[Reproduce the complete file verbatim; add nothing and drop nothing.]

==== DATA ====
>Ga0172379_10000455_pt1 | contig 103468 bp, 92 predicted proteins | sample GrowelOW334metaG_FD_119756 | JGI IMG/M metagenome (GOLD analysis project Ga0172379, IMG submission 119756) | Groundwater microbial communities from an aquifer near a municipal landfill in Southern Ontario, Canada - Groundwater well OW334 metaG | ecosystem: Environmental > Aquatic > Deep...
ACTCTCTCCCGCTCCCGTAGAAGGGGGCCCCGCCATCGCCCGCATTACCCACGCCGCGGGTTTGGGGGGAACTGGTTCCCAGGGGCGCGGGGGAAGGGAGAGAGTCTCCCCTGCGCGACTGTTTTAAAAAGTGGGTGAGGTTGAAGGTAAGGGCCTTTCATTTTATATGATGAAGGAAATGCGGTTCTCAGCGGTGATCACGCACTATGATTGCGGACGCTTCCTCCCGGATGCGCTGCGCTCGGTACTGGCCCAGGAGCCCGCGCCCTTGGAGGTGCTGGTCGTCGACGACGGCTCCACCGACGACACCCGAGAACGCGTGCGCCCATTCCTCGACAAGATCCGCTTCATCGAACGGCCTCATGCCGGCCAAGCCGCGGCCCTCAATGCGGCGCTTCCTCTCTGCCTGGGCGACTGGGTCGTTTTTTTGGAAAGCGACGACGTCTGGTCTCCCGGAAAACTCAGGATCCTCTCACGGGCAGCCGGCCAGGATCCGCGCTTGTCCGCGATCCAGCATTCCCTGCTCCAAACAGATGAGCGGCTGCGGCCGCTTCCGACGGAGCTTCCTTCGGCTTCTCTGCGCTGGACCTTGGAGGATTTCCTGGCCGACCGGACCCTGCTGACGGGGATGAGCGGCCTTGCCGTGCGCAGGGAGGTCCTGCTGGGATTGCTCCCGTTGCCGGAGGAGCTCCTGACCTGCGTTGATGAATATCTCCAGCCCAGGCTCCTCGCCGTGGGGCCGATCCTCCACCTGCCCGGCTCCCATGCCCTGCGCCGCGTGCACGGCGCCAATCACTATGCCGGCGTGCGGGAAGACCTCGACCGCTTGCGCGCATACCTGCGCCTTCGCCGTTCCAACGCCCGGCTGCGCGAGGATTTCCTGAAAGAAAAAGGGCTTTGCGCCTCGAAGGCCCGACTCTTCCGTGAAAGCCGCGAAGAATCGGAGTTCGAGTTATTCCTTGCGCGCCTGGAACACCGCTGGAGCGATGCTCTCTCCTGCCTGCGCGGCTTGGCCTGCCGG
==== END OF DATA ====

>Ga0172379_10000455_pt1 | contig 103468 bp, 92 predicted proteins | sample GrowelOW334metaG_FD_119756 | JGI IMG/M metagenome (GOLD analysis project Ga0172379, IMG submission 119756) | Groundwater microbial communities from an aquifer near a municipal landfill in Southern Ontario, Canada - Groundwater well OW334 metaG | ecosystem: Environmental > Aquatic > Deep...
ACTCTCTCCCGCTCCCGTAGAAGGGGGCCCCGCCATCGCCCGCATTACCCACGCCGCGGGTTTGGGGGGAACTGGTTCCCAGGGGCGCGGGGGAAGGGAGAGAGTCTCCCCTGCGCGACTGTTTTAAAAAGTGGGTGAGGTTGAAGGTAAGGGCCTTTCATTTTATATGATGAAGGAAATGCGGTTCTCAGCGGTGATCACGCACTATGATTGCGGACGCTTCCTCCCGGATGCGCTGCGCTCGGTACTGGCCCAGGAGCCCGCGCCCTTGGAGGTGCTGGTCGTCGACGACGGCTCCACCGACGACACCCGAGAACGCGTGCGCCCATTCCTCGACAAGATCCGCTTCATCGAACGGCCTCATGCCGGCCAAGCCGCGGCCCTCAATGCGGCGCTTCCTCTCTGCCTGGGCGACTGGGTCGTTTTTTTGGAAAGCGACGACGTCTGGTCTCCCGGAAAACTCAGGATCCTCTCACGGGCAGCCGGCCAGGATCCGCGCTTGTCCGCGATCCAGCATTCCCTGCTCCAAACAGATGAGCGGCTGCGGCCGCTTCCGACGGAGCTTCCTTCGGCTTCTCTGCGCTGGACCTTGGAGGATTTCCTGGCCGACCGGACCCTGCTGACGGGGATGAGCGGCCTTGCCGTGCGCAGGGAGGTCCTGCTGGGATTGCTCCCGTTGCCGGAGGAGCTCCTGACCTGCGTTGATGAATATCTCCAGCCCAGGCTCCTCGCCGTGGGGCCGATCCTCCACCTGCCCGGCTCCCATGCCCTGCGCCGCGTGCACGGCGCCAATCACTATGCCGGCGTGCGGGAAGACCTCGACCGCTTGCGCGCATACCTGCGCCTTCGCCGTTCCAACGCCCGGCTGCGCGAGGATTTCCTGAAAGAAAAAGGGCTTTGCGCCTCGAAGGCCCGACTCTTCCGTGAAAGCCGCGAAGAATCGGAGTTCGAGTTATTCCTTGCGCGCCTGGAACACCGCTGGAGCGATGCTCTCTCCTGCCTGCGCGGCTTGGCCTGCCGG